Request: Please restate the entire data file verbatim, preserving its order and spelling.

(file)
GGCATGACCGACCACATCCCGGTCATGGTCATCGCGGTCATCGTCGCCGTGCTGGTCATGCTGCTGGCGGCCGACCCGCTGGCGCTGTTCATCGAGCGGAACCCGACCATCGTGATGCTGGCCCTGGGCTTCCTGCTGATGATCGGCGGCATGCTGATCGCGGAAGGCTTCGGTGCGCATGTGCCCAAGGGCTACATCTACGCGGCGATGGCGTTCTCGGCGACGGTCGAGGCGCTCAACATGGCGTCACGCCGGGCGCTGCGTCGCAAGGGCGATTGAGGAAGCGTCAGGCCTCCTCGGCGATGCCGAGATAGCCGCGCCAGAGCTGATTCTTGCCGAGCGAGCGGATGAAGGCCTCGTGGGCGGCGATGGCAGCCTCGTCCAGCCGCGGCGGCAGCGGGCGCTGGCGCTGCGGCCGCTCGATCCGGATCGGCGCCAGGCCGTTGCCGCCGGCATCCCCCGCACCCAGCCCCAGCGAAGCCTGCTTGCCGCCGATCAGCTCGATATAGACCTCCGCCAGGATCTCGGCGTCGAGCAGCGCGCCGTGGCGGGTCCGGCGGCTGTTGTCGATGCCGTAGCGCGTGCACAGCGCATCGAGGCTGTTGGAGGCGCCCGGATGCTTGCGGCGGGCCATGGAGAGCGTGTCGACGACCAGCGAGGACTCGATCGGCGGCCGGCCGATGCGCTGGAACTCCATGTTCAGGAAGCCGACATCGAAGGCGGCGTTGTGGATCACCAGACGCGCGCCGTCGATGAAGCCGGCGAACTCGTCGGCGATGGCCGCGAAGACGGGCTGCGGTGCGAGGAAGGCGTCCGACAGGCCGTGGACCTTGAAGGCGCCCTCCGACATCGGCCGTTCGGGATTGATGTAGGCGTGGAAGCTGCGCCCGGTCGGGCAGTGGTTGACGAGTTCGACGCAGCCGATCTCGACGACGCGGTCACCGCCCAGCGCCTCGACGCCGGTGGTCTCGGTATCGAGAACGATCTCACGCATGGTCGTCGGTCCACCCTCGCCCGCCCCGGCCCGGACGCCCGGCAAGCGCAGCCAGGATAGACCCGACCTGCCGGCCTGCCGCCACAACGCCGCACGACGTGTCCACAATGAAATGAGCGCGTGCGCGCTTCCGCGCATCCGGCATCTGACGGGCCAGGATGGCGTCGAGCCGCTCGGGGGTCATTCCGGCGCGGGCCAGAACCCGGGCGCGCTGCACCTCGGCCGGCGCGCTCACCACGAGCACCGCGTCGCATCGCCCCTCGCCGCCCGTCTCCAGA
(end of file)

GGCATGACCGACCACATCCCGGTCATGGTCATCGCGGTCATCGTCGCCGTGCTGGTCATGCTGCTGGCGGCCGACCCGCTGGCGCTGTTCATCGAGCGGAACCCGACCATCGTGATGCTGGCCCTGGGCTTCCTGCTGATGATCGGCGGCATGCTGATCGCGGAAGGCTTCGGTGCGCATGTGCCCAAGGGCTACATCTACGCGGCGATGGCGTTCTCGGCGACGGTCGAGGCGCTCAACATGGCGTCACGCCGGGCGCTGCGTCGCAAGGGCGATTGAGGAAGCGTCAGGCCTCCTCGGCGATGCCGAGATAGCCGCGCCAGAGCTGATTCTTGCCGAGCGAGCGGATGAAGGCCTCGTGGGCGGCGATGGCAGCCTCGTCCAGCCGCGGCGGCAGCGGGCGCTGGCGCTGCGGCCGCTCGATCCGGATCGGCGCCAGGCCGTTGCCGCCGGCATCCCCCGCACCCAGCCCCAGCGAAGCCTGCTTGCCGCCGATCAGCTCGATATAGACCTCCGCCAGGATCTCGGCGTCGAGCAGCGCGCCGTGGCGGGTCCGGCGGCTGTTGTCGATGCCGTAGCGCGTGCACAGCGCATCGAGGCTGTTGGAGGCGCCCGGATGCTTGCGGCGGGCCATGGAGAGCGTGTCGACGACCAGCGAGGACTCGATCGGCGGCCGGCCGATGCGCTGGAACTCCATGTTCAGGAAGCCGACATCGAAGGCGGCGTTGTGGATCACCAGACGCGCGCCGTCGATGAAGCCGGCGAACTCGTCGGCGATGGCCGCGAAGACGGGCTGCGGTGCGAGGAAGGCGTCCGACAGGCCGTGGACCTTGAAGGCGCCCTCCGACATCGGCCGTTCGGGATTGATGTAGGCGTGGAAGCTGCGCCCGGTCGGGCAGTGGTTGACGAGTTCGACGCAGCCGATCTCGACGACGCGGTCACCGCCCAGCGCCTCGACGCCGGTGGTCTCGGTATCGAGAACGATCTCACGCATGGTCGTCGGTCCACCCTCGCCCGCCCCGGCCCGGACGCCCGGCAAGCGCAGCCAGGATAGACCCGACCTGCCGGCCTGCCGCCACAACGCCGCACGACGTGTCCACAATGAAATGAGCGCGTGCGCGCTTCCGCGCATCCGGCATCTGACGGGCCAGGATGGCGTCGAGCCGCTCGGGGGTCATTCCGGCGCGGGCCAGAACCCGGGCGCGCTGCACCTCGGCCGGCGCGCTCACCACGAGCACCGCGTCGCATCGCCCCTCGCCGCCCGTCTCCAGA